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ViperG

OpenGL Non Power of 2 Textures

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I just ran a few tests using my game on a computer running a geforce fx 5200. This card doesn't support non power of 2 textures afaik. I'm assuming this because under older drivers, it just showed a white space if any of my textures were non power of 2, the rest showed up and i got respectable frame rates. When I updated the drivers (which would include opengl 2.x) it supports non power of 2 with just normal texture binding, but because the video card doesn't support non power of 2 it software emulates it, which means about 4-7 fps. So if I am correct and all (and im asking you guys if this sounds right) I would like my game to be able to run at least the fx series, but hopefully at least geforce 4's at a minimum, as my game is 2D and these video cards shouldn't have too much a problem, even a Geforce 3 should get at least 40ish fps. My question is, should I just switch everything to power of 2, and waste some pixel/texture memory. Or should I use the old GL_TEXTURE_RECTANGLE_ARB (Opengl 1.1) (no mip mapping and must clamp, but i don't care about these im 2D) ?

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Quote:
Original post by ViperG
My question is, should I just switch everything to power of 2
It would be better. Unless you have a good reason to not do this, POW2 makes everything easier.
Sometimes, this cannot be done. For example, people doing renderings using CAD SW will happily go for 2278x1523 textures and you cannot really pretend them to understand how out of track they are (this is a personal experience).
Quote:
Original post by ViperG
waste some pixel/texture memory.
Padding textures is another 2nd choice. This has a few issues when you drop the textures togheter with shaders. Excluding those "advanced" stuff, they're more-or-less ok.
Quote:
Original post by ViperG
Or should I use the old GL_TEXTURE_RECTANGLE_ARB (Opengl 1.1) (no mip mapping and must clamp, but i don't care about these im 2D)
I don't raccomand it much. The extra texture target doesn't fit much but can be worked out. The first issue is the texture coordinate generation, which must scale the coords, thereby imply you know your texture before your geometry is generated (something that may require care) and that changing texture dimensions will give you nuts.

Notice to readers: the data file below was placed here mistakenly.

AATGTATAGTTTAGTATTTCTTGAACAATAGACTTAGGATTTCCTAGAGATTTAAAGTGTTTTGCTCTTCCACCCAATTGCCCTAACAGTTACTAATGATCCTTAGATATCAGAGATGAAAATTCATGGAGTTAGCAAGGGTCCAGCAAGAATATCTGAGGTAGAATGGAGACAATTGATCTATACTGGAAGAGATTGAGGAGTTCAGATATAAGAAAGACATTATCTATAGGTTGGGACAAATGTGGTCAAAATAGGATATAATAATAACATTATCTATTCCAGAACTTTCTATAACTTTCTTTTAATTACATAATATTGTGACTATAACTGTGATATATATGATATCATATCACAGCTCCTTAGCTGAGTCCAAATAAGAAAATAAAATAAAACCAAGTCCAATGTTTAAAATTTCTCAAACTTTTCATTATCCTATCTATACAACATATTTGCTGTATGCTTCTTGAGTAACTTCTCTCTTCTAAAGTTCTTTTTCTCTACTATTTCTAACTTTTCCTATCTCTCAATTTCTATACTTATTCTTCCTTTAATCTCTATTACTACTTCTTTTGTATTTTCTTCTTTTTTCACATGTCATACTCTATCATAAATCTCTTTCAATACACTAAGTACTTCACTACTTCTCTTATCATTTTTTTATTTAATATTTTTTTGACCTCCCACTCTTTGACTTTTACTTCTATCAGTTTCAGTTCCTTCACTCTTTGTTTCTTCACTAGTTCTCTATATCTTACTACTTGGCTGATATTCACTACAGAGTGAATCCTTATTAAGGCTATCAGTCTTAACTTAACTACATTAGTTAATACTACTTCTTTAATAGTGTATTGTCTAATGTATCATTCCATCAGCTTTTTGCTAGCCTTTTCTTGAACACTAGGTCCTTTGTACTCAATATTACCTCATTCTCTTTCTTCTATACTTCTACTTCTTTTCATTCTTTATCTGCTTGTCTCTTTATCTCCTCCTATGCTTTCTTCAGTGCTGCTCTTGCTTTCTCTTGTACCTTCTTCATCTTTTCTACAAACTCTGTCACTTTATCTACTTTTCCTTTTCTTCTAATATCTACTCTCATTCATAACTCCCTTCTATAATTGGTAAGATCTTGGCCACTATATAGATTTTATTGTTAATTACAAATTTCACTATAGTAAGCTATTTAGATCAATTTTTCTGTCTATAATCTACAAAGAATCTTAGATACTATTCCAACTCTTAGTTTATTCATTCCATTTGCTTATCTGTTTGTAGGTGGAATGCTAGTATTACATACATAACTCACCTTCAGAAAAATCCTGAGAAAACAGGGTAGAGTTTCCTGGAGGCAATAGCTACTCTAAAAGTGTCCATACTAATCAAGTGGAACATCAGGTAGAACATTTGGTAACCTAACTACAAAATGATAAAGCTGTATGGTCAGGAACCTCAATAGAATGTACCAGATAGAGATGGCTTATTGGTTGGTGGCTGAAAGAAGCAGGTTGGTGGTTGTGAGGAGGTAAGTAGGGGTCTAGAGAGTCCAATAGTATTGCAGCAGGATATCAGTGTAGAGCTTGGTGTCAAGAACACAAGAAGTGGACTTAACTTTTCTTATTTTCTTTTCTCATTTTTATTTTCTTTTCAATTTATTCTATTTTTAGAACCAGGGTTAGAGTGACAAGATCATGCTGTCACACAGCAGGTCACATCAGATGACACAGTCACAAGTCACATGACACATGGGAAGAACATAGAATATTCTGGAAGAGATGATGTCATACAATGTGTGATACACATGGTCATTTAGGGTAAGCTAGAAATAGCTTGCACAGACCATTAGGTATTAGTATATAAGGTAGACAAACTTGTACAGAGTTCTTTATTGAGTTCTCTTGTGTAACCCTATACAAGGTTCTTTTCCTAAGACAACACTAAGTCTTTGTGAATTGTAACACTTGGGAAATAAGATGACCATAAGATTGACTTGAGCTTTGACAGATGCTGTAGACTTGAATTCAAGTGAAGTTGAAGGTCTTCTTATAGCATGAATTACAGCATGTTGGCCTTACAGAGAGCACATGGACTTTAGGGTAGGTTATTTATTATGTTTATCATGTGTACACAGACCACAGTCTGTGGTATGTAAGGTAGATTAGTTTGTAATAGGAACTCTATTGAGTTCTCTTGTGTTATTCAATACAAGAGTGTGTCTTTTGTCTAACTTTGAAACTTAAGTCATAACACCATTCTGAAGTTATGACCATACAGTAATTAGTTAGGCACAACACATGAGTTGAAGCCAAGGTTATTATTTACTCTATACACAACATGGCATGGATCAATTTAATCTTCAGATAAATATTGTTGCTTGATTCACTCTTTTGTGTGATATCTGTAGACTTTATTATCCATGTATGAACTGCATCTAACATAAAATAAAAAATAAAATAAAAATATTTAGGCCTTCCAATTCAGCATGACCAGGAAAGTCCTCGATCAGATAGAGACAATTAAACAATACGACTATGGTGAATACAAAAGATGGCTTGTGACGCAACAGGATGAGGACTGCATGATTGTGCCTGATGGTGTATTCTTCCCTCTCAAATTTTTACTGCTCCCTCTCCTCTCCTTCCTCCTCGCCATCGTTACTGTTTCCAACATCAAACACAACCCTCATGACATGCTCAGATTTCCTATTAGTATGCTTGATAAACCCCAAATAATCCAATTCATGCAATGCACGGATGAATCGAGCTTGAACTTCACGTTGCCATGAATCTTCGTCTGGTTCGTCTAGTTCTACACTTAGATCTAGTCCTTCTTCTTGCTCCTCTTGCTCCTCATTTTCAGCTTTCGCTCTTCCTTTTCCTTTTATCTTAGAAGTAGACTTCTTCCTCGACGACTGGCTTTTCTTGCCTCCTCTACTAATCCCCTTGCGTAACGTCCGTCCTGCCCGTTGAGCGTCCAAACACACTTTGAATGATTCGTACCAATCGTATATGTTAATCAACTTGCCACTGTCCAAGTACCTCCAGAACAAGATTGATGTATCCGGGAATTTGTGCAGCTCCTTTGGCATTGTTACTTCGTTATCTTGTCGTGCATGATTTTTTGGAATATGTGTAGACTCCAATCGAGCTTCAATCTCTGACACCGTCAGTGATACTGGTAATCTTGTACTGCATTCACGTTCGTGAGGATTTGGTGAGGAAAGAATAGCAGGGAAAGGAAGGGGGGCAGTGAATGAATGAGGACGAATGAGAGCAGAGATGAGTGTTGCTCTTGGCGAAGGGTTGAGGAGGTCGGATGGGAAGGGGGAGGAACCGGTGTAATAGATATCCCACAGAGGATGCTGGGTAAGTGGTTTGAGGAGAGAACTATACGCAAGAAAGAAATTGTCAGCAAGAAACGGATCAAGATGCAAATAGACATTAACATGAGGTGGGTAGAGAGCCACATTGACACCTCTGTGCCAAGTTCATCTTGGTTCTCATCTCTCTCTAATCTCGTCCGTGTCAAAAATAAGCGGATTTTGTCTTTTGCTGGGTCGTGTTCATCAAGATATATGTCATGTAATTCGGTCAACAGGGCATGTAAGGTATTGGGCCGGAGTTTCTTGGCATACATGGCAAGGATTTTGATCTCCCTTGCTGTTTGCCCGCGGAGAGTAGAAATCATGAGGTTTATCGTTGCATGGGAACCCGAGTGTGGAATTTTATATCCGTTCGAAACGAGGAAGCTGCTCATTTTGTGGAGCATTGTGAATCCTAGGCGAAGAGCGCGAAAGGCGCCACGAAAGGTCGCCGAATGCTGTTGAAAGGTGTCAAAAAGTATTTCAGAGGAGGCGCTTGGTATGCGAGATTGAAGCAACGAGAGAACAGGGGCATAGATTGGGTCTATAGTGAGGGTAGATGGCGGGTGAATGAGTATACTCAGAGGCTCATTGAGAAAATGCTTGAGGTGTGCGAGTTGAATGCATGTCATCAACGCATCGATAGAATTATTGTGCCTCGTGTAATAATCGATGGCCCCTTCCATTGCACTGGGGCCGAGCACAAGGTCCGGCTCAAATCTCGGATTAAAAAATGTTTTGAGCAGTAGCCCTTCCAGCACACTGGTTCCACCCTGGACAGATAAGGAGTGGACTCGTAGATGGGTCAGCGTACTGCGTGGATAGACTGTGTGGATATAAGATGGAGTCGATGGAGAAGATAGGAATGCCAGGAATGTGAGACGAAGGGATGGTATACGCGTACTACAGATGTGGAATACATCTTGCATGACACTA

Also, take special care when simulating REPEAT properly and be prepared to have many headaches when you drop in shaders!
My personal experience with RECTANGLE is that, besides rendertargets, they're not really going to blend. I suggest to leave this out for other usage types.

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You could try to create near-optimal texture atlases in power of two textures, thus both minimizing the memory usage used by textures and furthermore decrease state changes (less texture object changes), which should yield better performance.
The texture atlases can be organized automatically (several algorithms exist for this purpose), so you will not have to perform that somewhat dreaded task yourself every time you modify, add or remove textures. Of course, the algorithm has to take locations (maps/regions) within the game into account, so only textures used (almost) simultaneously will be packed together, thus saving both texture memory and state changes.

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True, besides better memory usage, they have rougthly the same issues as padding - so no wrapping/texture lookup rerouting and minor color leaking. They're worth a look, but using native NPOT is still a 1st choice.

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